Making sense of health claims
It can be hard to make sense of information about complementary and alternative therapies. Sometimes you may read how a particular therapy helped a person, or see what seems to be very convincing evidence about a miracle cure.
Using patient stories as ‘proof’ for the therapy, rather than scientific research studies. This is a sign that there may not be much real scientific evidence behind the claims being made.
Describing the therapy as a cure for cancer
The only treatments that have been scientifically proven to cure cancer are conventional treatments like surgery. Check on respected cancer organisations’ websites to see if there's any evidence to back up the claims being made.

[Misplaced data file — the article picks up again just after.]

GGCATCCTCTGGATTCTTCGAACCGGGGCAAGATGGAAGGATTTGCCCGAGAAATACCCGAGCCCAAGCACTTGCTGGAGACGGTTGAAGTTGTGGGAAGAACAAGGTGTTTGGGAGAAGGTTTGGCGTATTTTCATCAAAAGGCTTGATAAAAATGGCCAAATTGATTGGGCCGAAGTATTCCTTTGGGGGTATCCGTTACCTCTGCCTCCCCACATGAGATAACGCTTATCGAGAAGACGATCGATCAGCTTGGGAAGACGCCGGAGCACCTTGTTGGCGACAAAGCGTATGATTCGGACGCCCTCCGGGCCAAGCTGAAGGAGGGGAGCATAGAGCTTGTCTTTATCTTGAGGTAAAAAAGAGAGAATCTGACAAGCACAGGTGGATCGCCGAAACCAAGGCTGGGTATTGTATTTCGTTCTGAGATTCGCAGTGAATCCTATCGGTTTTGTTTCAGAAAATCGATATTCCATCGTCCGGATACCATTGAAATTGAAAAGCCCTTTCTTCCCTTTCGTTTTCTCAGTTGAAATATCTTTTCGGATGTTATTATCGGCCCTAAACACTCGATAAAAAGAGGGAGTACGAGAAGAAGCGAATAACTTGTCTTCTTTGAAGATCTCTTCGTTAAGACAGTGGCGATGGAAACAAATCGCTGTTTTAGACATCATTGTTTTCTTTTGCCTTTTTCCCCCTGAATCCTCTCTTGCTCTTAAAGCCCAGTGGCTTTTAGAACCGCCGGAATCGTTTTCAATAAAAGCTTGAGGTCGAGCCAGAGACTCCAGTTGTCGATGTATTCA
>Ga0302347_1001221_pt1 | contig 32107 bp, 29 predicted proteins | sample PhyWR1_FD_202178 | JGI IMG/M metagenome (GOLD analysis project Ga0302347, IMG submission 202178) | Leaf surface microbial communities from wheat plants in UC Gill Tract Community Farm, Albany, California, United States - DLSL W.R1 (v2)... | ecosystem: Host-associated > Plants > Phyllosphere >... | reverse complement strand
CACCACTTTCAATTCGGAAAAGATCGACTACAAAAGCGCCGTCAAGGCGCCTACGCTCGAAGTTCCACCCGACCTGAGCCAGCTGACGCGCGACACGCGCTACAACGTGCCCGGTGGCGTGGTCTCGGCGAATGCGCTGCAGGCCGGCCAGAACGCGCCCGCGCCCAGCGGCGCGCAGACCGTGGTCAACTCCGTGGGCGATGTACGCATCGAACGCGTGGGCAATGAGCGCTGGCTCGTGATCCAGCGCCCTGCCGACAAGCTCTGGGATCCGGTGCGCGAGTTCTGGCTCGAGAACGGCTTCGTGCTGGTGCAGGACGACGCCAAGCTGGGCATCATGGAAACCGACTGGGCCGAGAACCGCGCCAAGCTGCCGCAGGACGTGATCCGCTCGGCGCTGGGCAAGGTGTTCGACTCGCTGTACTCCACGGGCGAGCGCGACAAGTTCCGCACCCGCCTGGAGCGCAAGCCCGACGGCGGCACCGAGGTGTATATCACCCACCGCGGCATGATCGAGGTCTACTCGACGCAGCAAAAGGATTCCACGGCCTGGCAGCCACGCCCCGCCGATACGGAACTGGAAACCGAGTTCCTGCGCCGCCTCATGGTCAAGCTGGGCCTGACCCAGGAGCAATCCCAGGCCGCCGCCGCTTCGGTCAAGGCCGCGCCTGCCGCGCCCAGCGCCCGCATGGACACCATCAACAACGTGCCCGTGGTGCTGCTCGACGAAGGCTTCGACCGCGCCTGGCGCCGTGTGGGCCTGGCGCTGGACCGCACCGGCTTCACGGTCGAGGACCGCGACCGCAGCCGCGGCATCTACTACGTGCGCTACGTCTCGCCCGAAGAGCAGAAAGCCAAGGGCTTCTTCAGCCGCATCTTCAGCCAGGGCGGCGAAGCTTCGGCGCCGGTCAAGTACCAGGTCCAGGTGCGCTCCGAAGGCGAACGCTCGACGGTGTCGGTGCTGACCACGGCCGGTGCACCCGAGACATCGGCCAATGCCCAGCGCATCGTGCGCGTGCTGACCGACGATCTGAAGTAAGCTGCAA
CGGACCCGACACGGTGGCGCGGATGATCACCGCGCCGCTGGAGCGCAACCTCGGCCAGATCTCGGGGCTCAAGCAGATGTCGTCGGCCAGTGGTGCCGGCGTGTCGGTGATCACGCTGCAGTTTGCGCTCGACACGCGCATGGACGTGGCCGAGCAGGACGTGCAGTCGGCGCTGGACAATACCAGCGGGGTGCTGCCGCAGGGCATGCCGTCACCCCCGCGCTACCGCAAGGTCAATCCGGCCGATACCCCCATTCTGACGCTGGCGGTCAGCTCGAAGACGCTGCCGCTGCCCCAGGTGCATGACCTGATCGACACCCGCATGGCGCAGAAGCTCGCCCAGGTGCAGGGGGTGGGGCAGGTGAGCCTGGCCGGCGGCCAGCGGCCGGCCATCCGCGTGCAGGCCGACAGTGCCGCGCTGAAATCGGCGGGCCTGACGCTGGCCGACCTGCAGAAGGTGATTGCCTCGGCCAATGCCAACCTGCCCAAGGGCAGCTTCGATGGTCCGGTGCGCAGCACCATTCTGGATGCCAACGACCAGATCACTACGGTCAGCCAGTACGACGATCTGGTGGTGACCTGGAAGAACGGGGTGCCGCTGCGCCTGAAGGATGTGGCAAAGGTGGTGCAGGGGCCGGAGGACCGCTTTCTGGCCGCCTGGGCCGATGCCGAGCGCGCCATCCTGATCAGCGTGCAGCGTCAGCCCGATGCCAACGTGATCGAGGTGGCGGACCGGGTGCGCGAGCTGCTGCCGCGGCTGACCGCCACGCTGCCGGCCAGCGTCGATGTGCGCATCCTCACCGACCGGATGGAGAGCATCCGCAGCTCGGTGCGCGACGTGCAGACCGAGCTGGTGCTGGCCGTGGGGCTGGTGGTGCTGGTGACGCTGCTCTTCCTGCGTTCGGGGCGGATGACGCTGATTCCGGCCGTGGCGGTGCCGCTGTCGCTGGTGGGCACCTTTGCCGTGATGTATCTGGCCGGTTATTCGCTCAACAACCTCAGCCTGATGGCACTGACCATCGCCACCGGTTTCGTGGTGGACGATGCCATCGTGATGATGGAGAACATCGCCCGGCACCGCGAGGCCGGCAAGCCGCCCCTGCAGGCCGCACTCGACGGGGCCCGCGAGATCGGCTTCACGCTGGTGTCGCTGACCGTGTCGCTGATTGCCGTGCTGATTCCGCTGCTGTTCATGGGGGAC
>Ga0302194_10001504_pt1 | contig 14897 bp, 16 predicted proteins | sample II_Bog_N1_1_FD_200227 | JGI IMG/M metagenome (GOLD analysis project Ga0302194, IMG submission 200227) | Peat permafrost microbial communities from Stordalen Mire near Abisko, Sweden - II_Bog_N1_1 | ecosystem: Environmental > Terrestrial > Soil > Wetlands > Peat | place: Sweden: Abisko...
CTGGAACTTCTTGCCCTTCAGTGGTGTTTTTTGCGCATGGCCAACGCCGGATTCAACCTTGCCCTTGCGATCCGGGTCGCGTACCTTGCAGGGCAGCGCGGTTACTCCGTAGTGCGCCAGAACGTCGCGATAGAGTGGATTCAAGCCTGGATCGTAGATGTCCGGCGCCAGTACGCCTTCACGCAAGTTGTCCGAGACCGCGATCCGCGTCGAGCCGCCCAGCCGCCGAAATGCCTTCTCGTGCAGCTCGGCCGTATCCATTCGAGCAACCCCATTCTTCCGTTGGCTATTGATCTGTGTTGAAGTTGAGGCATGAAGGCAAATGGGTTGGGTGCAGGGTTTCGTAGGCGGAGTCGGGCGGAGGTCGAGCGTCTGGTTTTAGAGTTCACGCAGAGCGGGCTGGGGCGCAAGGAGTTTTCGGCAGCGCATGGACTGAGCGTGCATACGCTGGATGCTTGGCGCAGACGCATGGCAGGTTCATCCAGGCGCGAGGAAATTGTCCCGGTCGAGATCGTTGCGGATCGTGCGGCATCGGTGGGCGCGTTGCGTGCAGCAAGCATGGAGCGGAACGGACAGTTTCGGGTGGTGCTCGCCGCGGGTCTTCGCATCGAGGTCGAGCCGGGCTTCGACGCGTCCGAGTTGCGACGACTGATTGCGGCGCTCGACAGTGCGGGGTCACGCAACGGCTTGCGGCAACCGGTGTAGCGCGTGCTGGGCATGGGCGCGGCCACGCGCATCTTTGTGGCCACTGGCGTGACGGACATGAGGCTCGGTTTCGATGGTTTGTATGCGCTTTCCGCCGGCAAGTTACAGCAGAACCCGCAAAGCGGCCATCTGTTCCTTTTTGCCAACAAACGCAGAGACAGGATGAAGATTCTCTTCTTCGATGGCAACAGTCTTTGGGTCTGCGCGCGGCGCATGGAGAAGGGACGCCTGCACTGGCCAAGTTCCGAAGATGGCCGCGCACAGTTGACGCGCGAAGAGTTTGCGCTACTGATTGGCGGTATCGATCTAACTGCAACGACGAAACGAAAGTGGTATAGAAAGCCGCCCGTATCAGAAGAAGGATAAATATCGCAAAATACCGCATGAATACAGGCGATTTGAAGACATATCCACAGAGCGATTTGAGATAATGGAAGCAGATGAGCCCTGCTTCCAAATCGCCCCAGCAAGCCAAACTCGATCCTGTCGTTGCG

Exaggerating the benefits
There may be scientific research to prove that a therapy has a particular effect – for example, it may reduce swelling, have antioxidant effects or speed up healing. But this doesn’t mean that it can cure or control cancer.
Read carefully to see what the proven effects of a therapy are and check that this matches the benefits it claims to have.
Laboratory or animal studies
Sometimes you may read about a therapy killing cancer cells in a laboratory or working on animals like rats or mice.
Sometimes when these therapies are tested in humans they prove to be useful, but other times the beneficial effect doesn’t happen with humans.
Unless a therapy has gone through human trials, there’s no way of knowing if it will be helpful or not.
Selling products or information relating to the therapy
If a webpage is making money from selling products or treatments, there’s more reason for them to exaggerate the benefits or give misleading or incomplete information.
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